Senator Matt Canavan on homosexuality, corporate Australia and China

Nationals senator Matt Canavan has called on corporate Australia to stand up to communist China, support the defence of Australia, and put patriotism over profits, and he says companies should be more vocal on the issue because they previously stood up for marriage equality.

Senator Canavan says Australia’s business leaders need to spend less time raising the rainbow flag, and focus on the Australian flag in order to defend the nation.

The Queensland senator spoke to the Brisbane Mining Club last Thursday, and while his comments were reported in the media, his references to marriage equality and homosexuality – as they relate to Sino-Australian relationships – were not included.

In a transcript of his speech shared by his office, Senator Canavan says although he was against marriage equality, he never complained about business leaders and companies showing their support for same-sex couples. Based on that premise he says companies should now be more patriotic and stand up against communist China.

“I say this as someone who has never been critical of corporations involving themselves in political debates. I disagreed with the position that many businesses took in supporting same sex marriage, but I never quibbled with their right to involve themselves in political issues, even ones that are controversial.” Senator Canavan reportedly told the gathering of mining executives.

“But from that logic, there should be no compunction for corporate leaders to involve themselves in the political debate about the defence of our country. That is also controversial. But the defence of our country is at least as important as the rights of same sex attracted Australians. Indeed, defending Australia is the only way that minority groups will continue to enjoy the unapparelled rights they enjoy in modern Australia. The Chinese Communist Party is not particularly fond of homosexuality.”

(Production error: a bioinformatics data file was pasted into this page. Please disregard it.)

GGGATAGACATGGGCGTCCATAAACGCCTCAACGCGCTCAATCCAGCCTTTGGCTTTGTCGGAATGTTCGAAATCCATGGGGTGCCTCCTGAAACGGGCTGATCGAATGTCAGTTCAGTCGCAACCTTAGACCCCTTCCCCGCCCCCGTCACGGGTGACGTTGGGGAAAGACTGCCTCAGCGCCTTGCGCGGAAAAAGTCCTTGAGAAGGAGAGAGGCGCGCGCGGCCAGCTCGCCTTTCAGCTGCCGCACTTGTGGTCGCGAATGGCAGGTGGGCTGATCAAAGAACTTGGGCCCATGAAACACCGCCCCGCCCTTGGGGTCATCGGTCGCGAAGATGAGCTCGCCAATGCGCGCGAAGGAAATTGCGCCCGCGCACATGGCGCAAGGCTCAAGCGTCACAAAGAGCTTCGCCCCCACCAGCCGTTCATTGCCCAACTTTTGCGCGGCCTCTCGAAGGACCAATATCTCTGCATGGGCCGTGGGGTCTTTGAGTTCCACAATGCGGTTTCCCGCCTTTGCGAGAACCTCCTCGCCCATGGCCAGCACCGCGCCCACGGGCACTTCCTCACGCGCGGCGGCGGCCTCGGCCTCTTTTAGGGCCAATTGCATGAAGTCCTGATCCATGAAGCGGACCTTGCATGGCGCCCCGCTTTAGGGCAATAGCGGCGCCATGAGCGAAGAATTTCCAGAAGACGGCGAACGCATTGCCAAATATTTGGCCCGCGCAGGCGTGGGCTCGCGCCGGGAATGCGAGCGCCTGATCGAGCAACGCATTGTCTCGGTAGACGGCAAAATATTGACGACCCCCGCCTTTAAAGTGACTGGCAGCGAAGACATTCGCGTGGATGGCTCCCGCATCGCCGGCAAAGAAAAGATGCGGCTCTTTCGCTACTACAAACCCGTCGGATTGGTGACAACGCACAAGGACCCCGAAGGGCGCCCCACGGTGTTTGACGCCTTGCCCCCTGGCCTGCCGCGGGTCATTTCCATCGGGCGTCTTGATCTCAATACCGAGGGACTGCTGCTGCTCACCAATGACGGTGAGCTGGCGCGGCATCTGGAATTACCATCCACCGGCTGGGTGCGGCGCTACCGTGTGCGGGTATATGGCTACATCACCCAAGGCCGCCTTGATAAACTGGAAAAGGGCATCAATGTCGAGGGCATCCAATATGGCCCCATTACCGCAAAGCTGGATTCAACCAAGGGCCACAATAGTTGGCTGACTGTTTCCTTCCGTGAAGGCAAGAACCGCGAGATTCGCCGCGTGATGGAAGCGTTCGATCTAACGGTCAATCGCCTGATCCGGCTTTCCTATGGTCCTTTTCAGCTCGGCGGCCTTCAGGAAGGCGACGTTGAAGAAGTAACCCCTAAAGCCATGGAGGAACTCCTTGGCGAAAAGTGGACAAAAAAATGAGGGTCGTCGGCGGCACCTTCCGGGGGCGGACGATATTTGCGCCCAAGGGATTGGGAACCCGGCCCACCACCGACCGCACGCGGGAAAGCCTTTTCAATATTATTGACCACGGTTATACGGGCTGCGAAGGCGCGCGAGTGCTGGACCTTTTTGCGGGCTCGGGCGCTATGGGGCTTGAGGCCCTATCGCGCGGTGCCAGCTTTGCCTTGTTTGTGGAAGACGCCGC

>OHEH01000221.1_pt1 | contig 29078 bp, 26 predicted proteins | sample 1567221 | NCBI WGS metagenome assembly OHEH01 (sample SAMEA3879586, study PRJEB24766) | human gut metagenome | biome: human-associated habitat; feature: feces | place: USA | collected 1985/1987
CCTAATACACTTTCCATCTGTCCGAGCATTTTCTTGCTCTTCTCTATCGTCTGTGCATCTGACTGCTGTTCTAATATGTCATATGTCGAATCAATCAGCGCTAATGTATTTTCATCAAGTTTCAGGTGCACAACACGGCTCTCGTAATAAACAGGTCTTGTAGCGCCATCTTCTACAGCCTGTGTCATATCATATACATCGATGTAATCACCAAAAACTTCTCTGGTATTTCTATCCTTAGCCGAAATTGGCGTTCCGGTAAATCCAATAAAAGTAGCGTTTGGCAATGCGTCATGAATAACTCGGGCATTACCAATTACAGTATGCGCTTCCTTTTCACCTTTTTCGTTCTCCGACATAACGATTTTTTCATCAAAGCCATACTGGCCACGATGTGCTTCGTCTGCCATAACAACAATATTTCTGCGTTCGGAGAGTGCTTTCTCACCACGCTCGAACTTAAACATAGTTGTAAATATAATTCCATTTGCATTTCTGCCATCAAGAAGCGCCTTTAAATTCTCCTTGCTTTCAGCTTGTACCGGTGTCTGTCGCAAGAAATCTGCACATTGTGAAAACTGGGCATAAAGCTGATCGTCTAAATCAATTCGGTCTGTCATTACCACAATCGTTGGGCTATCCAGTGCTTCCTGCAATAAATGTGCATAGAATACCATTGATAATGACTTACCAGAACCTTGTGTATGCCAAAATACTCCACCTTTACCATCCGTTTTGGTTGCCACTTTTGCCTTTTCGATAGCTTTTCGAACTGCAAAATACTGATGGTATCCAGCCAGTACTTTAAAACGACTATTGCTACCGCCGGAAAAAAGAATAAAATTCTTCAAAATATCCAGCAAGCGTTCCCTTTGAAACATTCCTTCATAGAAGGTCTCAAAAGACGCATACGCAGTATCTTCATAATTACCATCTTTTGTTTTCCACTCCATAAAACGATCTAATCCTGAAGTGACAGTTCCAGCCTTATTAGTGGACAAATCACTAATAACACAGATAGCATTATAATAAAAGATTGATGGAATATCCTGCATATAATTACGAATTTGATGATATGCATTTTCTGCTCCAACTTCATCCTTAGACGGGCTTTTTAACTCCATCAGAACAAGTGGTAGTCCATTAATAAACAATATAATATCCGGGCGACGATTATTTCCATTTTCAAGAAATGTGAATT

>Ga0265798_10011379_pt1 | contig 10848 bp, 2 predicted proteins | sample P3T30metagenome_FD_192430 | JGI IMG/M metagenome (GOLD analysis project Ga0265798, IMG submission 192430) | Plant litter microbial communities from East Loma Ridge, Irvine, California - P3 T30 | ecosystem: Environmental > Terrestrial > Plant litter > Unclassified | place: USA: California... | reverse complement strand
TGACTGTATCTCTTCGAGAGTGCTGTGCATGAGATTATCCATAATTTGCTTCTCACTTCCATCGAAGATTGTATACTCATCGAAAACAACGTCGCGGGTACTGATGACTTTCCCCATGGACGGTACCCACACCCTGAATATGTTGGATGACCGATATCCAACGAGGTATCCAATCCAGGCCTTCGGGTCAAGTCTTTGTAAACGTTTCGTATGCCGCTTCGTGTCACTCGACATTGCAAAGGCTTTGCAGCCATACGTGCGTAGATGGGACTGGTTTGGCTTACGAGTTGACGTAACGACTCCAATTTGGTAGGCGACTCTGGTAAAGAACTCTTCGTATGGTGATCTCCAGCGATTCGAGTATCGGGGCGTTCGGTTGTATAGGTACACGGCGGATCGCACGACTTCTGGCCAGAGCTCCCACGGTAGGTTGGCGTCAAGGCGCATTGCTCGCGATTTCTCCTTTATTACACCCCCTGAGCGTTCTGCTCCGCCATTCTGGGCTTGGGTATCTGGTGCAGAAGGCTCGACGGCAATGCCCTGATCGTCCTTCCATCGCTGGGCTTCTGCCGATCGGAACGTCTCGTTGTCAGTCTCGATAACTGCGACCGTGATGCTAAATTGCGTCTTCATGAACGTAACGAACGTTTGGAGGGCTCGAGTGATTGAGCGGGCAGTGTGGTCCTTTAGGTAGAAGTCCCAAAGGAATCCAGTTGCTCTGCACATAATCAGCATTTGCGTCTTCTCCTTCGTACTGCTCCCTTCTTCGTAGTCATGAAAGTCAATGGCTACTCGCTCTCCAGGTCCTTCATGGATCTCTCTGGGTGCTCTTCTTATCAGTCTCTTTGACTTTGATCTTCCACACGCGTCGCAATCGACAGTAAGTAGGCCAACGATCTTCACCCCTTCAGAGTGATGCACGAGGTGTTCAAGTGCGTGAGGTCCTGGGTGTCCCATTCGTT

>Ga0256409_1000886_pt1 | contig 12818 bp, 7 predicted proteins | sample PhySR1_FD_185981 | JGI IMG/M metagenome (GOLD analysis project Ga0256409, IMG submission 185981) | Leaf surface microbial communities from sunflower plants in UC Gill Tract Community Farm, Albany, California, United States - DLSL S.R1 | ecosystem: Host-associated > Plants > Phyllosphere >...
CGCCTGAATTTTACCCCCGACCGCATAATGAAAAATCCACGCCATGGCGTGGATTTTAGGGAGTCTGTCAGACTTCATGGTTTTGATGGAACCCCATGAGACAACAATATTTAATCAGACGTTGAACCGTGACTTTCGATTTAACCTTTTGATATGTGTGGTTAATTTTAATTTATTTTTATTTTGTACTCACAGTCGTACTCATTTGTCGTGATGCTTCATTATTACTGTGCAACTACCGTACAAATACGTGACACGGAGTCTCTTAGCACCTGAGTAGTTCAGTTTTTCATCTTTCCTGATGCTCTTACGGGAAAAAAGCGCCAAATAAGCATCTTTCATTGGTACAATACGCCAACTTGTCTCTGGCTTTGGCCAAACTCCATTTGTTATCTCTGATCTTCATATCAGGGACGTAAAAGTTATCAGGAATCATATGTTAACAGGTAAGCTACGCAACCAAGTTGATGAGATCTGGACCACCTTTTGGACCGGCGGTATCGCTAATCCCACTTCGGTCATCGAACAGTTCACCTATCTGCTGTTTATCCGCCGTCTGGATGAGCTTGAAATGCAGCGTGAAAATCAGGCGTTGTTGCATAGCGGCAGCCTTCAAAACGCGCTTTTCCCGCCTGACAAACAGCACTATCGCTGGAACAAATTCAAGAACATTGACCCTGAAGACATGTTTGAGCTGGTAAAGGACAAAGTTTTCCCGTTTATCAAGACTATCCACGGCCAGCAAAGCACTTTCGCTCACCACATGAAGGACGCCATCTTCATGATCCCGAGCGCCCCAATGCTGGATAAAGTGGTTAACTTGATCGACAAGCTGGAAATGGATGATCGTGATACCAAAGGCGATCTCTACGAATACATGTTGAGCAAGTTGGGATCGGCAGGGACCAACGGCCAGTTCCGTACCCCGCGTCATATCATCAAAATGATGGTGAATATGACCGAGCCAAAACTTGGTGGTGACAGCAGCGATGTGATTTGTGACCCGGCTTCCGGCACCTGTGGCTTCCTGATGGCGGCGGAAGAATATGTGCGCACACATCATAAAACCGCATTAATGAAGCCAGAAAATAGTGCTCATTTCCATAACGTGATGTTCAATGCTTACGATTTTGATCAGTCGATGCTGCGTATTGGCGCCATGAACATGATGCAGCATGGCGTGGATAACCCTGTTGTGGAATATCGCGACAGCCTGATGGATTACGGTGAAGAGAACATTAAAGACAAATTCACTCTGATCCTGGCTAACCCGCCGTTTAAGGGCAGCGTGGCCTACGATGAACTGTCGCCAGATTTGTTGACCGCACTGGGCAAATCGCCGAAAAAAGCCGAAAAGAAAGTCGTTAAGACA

Senator Canavan suggests that full support of Australia’s LGBTIQ+ communities also includes a clear stance against an aggressive China, and business leaders need to fly the Australian flag as much as they hoist the Pride flag.

“An unremarked vulnerability of our nation now, compared to then, is the distinct lack of evident patriotism of our corporate sector. I would gamble that you are more likely to find rainbow flags flying in our nation’s corporate offices than Australian flags.” Senator Canavan said.

“We need our corporate leaders back on Team Australia to help defend this country and all the benefits it has provided our businesses. We need a new era of business leaders willing to unashamedly fly our flag and defend all the good that it represents.”

Calling for “patriotism over profits”, Senator Cananvan also highlighted environmental support as a precedent that should allow businesses to join his stance against China.

“Most large Australian companies have climate change plans. We are told these are in place to protect the viability of the business from the impacts of climate change, or climate change policies that may be implemented by us or others.

“Yet, when I ask Australian mining companies whether they have a China plan, I normally get a blank response. But the risks and consequences of China triggering a conflict in our region are much greater than any impact of climate change, especially to those Australian businesses heavily reliant on iron ore for profits.”